IFRS Standard: IAS 12 Income Taxes

IAS 12 Income Taxes implements a so-called ‘comprehensive balance sheet method’ of accounting for income taxes which recognises both the current tax consequences of transactions and events and the future tax consequences of the future recovery or settlement of the carrying amount of an entity’s assets and liabilities. Differences between the carrying amount and tax base of assets and liabilities, and carried forward tax losses and credits, are recognised, with limited exceptions, as deferred tax liabilities or deferred tax assets, with the latter also being subject to a ‘probable profits’ test.

IAS 12 was reissued in October 1996 and is applicable to annual periods beginning on or after 1 January 1998.

IAS 12 Objective Scope Definitions

Objective

The objective of this Standard is to prescribe the accounting treatment for income taxes. The principal issue in accounting for income taxes is how to account for the current and future tax consequences of:

  1. the future recovery (settlement) of the carrying amount of assets (liabilities) that are recognised in an entity’s statement of financial position; and
  2. transactions and other events of the current period that are recognised in an entity’s financial statements.

It is inherent in the recognition of an asset or liability that the reporting entity expects to recover or settle the carrying amount of that asset or liability. If it is probable that recovery or settlement of that carrying amount will make future tax Read more

IAS 12 Tax base

7 The tax base of an asset is the amount that will be deductible for tax purposes against any taxable economic benefits that will flow to an entity when it recovers the carrying amount of the asset. If those economic benefits will not be taxable, the tax base of the asset is equal to its carrying amount.

Examples

1 A machine cost 100. For tax purposes, depreciation of 30 has already been deducted in the current and prior periods and the remaining cost will be deductible in future periods, either as depreciation or through a deduction on disposal. Revenue generated by using the machine is taxable, any gain on disposal of the machine will be taxable and any loss on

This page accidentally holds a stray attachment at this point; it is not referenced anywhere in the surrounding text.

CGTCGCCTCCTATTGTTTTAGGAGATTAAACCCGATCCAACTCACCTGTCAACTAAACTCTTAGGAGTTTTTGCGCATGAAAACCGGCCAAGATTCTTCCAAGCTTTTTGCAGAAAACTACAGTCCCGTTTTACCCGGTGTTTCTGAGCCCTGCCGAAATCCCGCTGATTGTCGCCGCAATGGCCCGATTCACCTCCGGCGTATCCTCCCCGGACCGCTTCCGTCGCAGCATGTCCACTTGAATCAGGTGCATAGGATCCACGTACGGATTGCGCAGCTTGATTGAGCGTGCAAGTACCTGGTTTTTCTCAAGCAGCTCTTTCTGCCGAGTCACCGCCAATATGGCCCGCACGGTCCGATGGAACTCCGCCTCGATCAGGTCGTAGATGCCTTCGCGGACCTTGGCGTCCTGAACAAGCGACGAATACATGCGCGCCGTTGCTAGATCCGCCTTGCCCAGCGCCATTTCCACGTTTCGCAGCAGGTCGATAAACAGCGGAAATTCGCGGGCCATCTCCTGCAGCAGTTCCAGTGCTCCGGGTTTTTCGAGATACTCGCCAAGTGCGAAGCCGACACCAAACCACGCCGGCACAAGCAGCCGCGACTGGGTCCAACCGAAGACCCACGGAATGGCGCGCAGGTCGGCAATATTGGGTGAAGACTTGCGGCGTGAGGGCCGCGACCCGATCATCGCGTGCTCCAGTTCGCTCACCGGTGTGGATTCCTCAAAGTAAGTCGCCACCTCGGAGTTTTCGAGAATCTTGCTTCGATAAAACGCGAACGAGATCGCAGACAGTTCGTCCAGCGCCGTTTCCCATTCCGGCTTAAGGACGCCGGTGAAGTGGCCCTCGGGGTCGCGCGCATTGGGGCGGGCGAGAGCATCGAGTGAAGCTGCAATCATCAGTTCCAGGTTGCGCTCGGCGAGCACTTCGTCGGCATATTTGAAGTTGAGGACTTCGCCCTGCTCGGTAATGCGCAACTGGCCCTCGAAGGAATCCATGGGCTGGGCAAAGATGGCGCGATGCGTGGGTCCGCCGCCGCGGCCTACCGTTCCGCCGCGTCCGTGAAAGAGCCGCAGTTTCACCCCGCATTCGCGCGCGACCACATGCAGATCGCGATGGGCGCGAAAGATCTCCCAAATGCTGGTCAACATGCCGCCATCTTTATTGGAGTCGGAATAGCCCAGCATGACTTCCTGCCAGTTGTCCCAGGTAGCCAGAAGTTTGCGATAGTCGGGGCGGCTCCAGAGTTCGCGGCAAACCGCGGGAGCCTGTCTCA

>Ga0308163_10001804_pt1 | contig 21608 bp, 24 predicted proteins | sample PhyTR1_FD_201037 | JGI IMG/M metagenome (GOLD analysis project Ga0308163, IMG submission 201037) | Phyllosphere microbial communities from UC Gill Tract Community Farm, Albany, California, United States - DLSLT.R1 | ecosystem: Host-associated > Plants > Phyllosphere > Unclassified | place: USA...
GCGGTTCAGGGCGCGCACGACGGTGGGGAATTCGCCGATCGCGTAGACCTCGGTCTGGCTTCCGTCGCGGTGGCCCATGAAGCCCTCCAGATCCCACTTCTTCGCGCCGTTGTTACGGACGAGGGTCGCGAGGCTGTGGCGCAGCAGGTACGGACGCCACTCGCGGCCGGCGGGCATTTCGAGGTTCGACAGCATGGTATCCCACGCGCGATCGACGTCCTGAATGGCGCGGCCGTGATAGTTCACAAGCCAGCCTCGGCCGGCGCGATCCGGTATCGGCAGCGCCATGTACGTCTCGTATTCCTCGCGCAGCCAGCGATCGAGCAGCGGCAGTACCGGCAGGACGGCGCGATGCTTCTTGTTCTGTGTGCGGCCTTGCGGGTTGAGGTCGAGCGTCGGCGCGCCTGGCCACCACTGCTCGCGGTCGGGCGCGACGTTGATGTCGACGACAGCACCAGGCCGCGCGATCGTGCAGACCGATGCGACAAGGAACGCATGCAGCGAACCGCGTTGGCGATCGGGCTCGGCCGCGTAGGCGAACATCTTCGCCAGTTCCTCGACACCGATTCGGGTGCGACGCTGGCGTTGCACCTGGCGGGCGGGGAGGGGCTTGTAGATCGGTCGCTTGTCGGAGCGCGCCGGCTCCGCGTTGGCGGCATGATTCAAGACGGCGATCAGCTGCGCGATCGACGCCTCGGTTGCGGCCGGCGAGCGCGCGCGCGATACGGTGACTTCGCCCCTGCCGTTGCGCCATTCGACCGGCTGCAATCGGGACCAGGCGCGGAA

Read more

IAS 12 Recognition current tax

Recognition of current tax liabilities and current tax assets

12 Current tax for current and prior periods shall, to the extent unpaid, be recognised as a liability. If the amount already paid in respect of current and prior periods exceeds the amount due for those periods, the excess shall be recognised as an asset.

13 The benefit relating to a tax loss that can be carried back to recover current tax of a previous period shall be recognised as an asset.

14 When a tax loss is used to recover current tax of a previous period, an entity recognises the benefit as an asset in the period in which the tax loss occurs because it is probable that the benefit Read more

IAS 12 Recognition deferred tax

Recognition of deferred tax liabilities and deferred tax assets

Taxable temporary differences

15 A deferred tax liability shall be recognised for all taxable temporary differences, except to the extent that the deferred tax liability arises from:

  1. the initial recognition of goodwill; or
  2. the initial recognition of an asset or liability in a transaction which:
    1. is not a business combination; and
    2. at the time of the transaction, affects neither accounting profit nor taxable profit (tax loss).

However, for taxable temporary differences associated with investments in subsidiaries, branches and associates, and interests in joint arrangements, a deferred tax liability shall be recognised in accordance with paragraph 39.

16 It is inherent in the recognition of an asset that Read more

IAS 12 Tax measurement

46 Current tax liabilities (assets) for the current and prior periods shall be measured at the amount expected to be paid to (recovered from) the taxation authorities, using the tax rates (and tax laws) that have been enacted or substantively enacted by the end of the reporting period.

47 Deferred tax assets and liabilities shall be measured at the tax rates that are expected to apply to the period when the asset is realised or the liability is settled, based on tax rates (and tax laws) that have been enacted or substantively enacted by the end of the reporting period.